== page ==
It’s been three years since Patrik Backlund released his second LP, Wolfrunner; a hauntingly beautiful collection of intimate lyrics, layered with imagery and inspiration from the forests and wilderness of his childhood home in Hammarstrand, in the North of Sweden. A lot has happened since.
Backlund spent a good part of the past two years touring with INVSN, the music project of Swedish musician Dennis Lyxzén of Refused and The (International) Noise Conspiracy. Now Wolfrunner IS Patrik Backlund, and with the name comes a distinct voice, stripped compared to his earlier works, pared down and naked.
Wolfrunner has begun to slowly release this voice out into the world with a series of EPs containing songs from a greater body of work he has been working on over the past years. All of the songs are written, recorded and produced by Backlund, who plays the majority of the instruments, in his home in Umeå. These EP’s will all be self-released in 2015.
Safeword Budapest, released May 5, 2015 “Is like the sigh before starting a conversation you know is going to be hard. And then Bad Moon goes into it in depth in several ways. Bad Moon is sonically not very bright at all compared to Safeword Budapest, and Senza Testa's (of Råd Kjetil Senza Testa) synthetic machine sounds on Inferno and Equation are like a reminder that even though stuff can go on in the foreground, there is always something looming in the background. A hissing or a tone that just won't stop until it has been thoroughly dealt with.”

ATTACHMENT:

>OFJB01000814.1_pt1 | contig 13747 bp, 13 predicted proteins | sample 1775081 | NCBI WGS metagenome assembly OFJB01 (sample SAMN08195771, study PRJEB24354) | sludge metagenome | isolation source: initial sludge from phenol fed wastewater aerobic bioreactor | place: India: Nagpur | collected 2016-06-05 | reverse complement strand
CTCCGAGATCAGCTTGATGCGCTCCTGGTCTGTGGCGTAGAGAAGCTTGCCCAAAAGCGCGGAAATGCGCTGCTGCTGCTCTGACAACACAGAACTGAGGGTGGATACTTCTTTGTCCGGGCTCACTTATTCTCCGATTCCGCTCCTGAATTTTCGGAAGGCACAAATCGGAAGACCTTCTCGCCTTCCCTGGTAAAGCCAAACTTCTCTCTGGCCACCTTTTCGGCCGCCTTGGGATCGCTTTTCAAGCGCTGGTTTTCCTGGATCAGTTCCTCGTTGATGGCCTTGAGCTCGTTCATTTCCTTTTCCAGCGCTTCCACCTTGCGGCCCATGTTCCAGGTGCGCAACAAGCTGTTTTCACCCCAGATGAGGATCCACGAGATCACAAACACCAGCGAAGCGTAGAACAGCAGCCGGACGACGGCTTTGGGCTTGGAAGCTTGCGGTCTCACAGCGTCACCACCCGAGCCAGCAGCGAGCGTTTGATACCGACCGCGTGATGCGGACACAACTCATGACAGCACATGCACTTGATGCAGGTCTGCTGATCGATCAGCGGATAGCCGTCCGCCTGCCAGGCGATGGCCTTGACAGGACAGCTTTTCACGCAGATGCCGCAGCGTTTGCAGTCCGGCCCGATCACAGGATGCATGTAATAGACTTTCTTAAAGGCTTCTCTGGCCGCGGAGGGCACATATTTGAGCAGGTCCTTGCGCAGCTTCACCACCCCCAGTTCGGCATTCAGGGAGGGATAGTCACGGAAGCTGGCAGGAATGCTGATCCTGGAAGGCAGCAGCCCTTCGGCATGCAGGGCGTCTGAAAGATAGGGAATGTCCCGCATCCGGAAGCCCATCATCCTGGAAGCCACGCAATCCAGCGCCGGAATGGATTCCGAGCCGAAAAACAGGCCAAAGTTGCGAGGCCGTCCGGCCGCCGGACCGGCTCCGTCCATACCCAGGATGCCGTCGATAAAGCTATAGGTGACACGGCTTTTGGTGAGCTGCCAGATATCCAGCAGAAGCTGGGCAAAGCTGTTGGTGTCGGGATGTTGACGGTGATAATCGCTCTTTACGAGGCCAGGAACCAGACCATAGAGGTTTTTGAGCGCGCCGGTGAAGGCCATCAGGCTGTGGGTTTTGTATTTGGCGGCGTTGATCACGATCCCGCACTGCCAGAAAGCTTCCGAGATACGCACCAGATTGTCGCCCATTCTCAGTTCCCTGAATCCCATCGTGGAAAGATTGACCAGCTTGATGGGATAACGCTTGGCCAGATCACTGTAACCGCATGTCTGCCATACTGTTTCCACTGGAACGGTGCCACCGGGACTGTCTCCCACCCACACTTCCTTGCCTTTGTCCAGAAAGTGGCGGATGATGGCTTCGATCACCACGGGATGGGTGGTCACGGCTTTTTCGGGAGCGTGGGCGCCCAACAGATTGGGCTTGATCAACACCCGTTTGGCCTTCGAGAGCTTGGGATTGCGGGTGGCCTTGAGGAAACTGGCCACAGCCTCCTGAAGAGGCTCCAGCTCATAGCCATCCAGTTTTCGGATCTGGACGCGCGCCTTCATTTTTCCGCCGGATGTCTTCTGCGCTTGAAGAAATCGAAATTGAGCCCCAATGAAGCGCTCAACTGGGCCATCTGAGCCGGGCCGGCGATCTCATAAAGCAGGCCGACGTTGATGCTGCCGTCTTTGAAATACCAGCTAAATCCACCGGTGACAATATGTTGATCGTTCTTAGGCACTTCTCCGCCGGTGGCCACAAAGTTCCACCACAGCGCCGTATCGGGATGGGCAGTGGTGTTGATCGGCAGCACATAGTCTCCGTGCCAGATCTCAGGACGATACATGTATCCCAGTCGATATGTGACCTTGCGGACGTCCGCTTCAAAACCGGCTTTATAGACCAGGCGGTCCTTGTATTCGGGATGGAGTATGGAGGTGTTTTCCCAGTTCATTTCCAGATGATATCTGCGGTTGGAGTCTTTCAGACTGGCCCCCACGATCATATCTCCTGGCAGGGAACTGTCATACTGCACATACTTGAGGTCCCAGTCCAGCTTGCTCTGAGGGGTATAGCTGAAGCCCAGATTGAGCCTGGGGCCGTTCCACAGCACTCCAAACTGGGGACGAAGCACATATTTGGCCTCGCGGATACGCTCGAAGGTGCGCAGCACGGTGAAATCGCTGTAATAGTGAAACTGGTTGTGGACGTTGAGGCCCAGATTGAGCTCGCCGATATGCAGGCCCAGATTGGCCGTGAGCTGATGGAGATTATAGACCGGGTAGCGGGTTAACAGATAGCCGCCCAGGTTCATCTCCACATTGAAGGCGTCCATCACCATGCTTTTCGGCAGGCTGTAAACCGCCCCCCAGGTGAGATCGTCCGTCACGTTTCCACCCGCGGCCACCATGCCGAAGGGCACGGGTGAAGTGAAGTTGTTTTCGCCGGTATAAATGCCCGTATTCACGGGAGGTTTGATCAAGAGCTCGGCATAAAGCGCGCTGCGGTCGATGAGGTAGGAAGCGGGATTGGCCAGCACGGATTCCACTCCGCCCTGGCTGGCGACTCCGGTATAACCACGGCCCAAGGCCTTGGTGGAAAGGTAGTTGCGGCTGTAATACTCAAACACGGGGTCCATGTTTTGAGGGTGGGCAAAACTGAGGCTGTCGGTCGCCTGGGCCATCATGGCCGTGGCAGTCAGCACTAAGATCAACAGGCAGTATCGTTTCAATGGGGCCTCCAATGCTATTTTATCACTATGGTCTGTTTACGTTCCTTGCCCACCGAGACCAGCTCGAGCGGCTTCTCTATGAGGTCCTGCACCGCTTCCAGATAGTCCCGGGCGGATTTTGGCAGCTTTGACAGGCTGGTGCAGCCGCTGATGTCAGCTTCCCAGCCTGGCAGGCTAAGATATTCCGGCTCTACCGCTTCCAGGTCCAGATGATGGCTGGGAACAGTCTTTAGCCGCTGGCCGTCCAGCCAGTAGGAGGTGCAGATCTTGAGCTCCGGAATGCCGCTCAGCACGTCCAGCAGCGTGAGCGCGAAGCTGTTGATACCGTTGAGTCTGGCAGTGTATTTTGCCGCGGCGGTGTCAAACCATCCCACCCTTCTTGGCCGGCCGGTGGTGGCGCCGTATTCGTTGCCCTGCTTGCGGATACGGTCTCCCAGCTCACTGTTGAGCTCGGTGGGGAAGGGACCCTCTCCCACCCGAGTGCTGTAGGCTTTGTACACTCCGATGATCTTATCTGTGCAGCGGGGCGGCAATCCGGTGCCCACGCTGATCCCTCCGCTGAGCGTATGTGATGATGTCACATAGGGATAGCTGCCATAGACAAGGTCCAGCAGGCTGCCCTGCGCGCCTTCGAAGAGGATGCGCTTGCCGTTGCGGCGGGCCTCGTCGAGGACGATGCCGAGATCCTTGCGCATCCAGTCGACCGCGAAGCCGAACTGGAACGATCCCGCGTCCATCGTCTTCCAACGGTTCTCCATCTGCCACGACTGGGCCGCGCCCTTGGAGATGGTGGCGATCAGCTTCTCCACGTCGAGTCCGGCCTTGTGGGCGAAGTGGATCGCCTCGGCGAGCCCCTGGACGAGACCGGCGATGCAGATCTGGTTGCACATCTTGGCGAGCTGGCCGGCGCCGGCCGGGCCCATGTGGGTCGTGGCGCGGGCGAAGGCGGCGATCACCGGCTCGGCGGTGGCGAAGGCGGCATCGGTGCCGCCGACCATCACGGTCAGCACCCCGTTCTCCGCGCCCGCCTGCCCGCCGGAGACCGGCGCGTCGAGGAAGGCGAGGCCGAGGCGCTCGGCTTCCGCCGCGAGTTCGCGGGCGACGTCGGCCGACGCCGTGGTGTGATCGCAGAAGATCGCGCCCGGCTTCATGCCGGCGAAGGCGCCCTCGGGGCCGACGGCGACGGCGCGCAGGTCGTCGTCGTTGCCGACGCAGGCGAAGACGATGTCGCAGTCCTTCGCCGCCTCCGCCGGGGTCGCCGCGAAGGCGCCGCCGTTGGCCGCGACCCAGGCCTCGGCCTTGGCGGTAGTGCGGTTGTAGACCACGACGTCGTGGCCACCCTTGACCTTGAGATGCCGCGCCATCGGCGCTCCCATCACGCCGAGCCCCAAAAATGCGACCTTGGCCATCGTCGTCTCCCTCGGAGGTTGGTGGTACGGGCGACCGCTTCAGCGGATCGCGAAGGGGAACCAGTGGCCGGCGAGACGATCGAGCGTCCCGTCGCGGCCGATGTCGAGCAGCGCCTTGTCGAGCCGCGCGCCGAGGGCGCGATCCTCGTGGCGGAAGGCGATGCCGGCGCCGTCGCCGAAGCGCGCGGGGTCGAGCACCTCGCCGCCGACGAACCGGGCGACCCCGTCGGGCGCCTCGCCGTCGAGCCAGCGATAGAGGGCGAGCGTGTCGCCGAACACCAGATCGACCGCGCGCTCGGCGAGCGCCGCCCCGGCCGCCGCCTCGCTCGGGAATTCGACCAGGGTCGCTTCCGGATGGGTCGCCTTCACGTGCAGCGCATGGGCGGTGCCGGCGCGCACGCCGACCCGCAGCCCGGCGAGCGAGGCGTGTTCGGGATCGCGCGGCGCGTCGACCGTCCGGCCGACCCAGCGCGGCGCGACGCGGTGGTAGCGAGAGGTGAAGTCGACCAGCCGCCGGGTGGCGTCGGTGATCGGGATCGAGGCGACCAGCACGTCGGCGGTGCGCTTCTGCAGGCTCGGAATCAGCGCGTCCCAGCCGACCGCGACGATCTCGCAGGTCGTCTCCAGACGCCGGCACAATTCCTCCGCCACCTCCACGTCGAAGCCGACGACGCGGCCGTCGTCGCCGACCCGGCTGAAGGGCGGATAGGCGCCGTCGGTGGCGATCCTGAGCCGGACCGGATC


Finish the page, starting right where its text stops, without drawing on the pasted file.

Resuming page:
Backlund’s lyrics are thoughtful, honest and sometimes aggressive, all the while mixed with the warmth of his voice and the beauty of his melodies and harmonies. A humble musician, Wolfrunner is at once familiar and completely unique. He has a clear and thoughtful voice, at once shaken and solid, more sure of his sound now than ever.
Backlund summed it up “The whole (music) industry right now confuses me. The most interesting artists are still the ones with a true voice - an honest and straight line from their inspiration to their expression. I tried to become something else before. Something I thought people wanted. But it didn't work obviously and thank god. What I want is to get as close to my own true voice as I can, and to stay there. And staying there can result in music that doesn't have to be cramped into the confines of a genre. As long as it is as true as it can be, I think that it will be as interesting as I can be.”
Photos by Sara Almgren.